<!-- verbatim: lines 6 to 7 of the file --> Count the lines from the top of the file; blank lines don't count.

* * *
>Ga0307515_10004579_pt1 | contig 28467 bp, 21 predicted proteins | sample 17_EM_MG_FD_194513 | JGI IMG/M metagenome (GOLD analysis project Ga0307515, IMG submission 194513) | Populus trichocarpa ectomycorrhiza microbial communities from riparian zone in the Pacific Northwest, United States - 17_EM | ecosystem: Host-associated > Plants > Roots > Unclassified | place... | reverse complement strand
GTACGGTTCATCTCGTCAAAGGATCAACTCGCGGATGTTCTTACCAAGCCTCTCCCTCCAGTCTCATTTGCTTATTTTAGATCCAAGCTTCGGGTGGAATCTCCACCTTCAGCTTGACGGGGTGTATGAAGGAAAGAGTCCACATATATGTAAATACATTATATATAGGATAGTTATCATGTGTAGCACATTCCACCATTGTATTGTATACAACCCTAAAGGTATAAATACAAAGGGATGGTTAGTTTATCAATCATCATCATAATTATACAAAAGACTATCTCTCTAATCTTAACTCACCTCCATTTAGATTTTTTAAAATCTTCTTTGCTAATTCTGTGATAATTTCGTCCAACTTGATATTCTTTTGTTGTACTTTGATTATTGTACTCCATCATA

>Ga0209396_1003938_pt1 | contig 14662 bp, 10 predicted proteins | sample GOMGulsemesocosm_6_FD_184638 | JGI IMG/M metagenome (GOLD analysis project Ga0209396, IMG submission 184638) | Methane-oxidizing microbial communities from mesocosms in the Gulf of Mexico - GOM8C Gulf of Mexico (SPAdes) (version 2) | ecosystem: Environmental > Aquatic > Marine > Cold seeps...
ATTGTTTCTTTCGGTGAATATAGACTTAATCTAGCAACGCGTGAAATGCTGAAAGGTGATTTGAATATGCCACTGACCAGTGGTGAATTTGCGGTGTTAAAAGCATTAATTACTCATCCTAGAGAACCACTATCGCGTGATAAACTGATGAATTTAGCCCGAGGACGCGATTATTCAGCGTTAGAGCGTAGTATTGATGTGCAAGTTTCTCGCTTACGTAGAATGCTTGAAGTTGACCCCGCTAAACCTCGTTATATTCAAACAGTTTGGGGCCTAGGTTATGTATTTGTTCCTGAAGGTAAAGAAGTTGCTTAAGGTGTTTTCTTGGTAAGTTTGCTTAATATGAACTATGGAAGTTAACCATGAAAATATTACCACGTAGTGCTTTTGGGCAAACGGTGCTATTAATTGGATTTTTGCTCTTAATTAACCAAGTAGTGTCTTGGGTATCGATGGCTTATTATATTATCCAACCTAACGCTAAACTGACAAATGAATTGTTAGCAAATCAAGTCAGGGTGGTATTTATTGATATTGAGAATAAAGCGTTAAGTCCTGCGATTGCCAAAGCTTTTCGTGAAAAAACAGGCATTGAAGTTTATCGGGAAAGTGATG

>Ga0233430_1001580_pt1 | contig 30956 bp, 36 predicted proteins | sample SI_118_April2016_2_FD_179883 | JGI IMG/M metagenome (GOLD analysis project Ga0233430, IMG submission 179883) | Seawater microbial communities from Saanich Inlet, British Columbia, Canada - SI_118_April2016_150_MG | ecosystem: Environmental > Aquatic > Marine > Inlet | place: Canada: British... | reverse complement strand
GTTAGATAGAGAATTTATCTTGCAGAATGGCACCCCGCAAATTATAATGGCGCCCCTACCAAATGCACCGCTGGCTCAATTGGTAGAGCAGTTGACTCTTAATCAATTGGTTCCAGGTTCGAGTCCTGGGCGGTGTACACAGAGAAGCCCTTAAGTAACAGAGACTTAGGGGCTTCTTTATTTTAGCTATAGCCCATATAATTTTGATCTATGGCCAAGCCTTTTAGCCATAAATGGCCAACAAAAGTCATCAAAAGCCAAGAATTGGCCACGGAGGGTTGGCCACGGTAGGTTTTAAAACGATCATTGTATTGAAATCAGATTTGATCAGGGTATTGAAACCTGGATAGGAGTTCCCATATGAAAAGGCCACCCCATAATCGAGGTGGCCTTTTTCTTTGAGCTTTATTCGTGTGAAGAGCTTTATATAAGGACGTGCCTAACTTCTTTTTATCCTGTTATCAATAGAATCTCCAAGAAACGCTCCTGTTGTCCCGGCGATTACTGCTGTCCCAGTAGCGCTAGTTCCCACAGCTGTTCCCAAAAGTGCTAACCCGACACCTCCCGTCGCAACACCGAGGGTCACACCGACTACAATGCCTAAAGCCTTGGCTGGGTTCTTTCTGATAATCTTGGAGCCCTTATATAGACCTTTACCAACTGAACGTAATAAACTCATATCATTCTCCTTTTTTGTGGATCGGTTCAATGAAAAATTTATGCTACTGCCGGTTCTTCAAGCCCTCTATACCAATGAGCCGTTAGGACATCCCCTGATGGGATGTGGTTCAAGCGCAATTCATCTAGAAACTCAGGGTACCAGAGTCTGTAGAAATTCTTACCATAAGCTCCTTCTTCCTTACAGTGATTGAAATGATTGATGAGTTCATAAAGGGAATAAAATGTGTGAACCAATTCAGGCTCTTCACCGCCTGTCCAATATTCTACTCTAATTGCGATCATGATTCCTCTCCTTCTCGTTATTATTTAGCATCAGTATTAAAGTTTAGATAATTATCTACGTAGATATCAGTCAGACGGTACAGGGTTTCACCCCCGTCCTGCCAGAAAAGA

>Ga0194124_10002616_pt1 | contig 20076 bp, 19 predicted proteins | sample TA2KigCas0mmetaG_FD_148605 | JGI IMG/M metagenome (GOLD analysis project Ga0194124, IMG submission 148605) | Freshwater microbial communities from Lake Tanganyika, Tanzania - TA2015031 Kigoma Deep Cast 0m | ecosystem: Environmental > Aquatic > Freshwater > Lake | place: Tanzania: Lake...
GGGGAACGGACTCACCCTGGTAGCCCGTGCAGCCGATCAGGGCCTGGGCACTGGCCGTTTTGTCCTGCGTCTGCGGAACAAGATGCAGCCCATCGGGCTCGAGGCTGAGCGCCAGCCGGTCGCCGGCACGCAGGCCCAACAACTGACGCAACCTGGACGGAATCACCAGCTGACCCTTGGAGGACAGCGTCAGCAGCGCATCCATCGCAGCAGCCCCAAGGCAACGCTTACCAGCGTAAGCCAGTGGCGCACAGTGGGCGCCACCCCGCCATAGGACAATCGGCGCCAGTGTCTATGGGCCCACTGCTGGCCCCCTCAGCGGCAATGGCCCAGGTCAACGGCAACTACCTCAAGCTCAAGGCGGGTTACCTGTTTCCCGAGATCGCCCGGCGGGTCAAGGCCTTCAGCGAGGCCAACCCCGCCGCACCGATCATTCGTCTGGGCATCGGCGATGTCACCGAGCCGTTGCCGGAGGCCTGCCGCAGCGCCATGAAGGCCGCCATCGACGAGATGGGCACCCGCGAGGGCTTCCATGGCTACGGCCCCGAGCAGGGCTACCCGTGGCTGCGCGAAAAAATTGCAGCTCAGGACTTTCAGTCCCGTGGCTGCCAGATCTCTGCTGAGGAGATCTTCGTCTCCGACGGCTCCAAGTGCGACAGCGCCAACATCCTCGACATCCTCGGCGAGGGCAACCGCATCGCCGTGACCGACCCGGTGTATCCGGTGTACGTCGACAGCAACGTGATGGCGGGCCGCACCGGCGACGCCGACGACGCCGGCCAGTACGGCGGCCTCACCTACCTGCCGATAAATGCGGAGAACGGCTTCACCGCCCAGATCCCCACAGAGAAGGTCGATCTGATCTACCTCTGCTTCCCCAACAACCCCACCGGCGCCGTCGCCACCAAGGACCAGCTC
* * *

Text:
GTTAGATAGAGAATTTATCTTGCAGAATGGCACCCCGCAAATTATAATGGCGCCCCTACCAAATGCACCGCTGGCTCAATTGGTAGAGCAGTTGACTCTTAATCAATTGGTTCCAGGTTCGAGTCCTGGGCGGTGTACACAGAGAAGCCCTTAAGTAACAGAGACTTAGGGGCTTCTTTATTTTAGCTATAGCCCATATAATTTTGATCTATGGCCAAGCCTTTTAGCCATAAATGGCCAACAAAAGTCATCAAAAGCCAAGAATTGGCCACGGAGGGTTGGCCACGGTAGGTTTTAAAACGATCATTGTATTGAAATCAGATTTGATCAGGGTATTGAAACCTGGATAGGAGTTCCCATATGAAAAGGCCACCCCATAATCGAGGTGGCCTTTTTCTTTGAGCTTTATTCGTGTGAAGAGCTTTATATAAGGACGTGCCTAACTTCTTTTTATCCTGTTATCAATAGAATCTCCAAGAAACGCTCCTGTTGTCCCGGCGATTACTGCTGTCCCAGTAGCGCTAGTTCCCACAGCTGTTCCCAAAAGTGCTAACCCGACACCTCCCGTCGCAACACCGAGGGTCACACCGACTACAATGCCTAAAGCCTTGGCTGGGTTCTTTCTGATAATCTTGGAGCCCTTATATAGACCTTTACCAACTGAACGTAATAAACTCATATCATTCTCCTTTTTTGTGGATCGGTTCAATGAAAAATTTATGCTACTGCCGGTTCTTCAAGCCCTCTATACCAATGAGCCGTTAGGACATCCCCTGATGGGATGTGGTTCAAGCGCAATTCATCTAGAAACTCAGGGTACCAGAGTCTGTAGAAATTCTTACCATAAGCTCCTTCTTCCTTACAGTGATTGAAATGATTGATGAGTTCATAAAGGGAATAAAATGTGTGAACCAATTCAGGCTCTTCACCGCCTGTCCAATATTCTACTCTAATTGCGATCATGATTCCTCTCCTTCTCGTTATTATTTAGCATCAGTATTAAAGTTTAGATAATTATCTACGTAGATATCAGTCAGACGGTACAGGGTTTCACCCCCGTCCTGCCAGAAAAGA

>Ga0194124_10002616_pt1 | contig 20076 bp, 19 predicted proteins | sample TA2KigCas0mmetaG_FD_148605 | JGI IMG/M metagenome (GOLD analysis project Ga0194124, IMG submission 148605) | Freshwater microbial communities from Lake Tanganyika, Tanzania - TA2015031 Kigoma Deep Cast 0m | ecosystem: Environmental > Aquatic > Freshwater > Lake | place: Tanzania: Lake...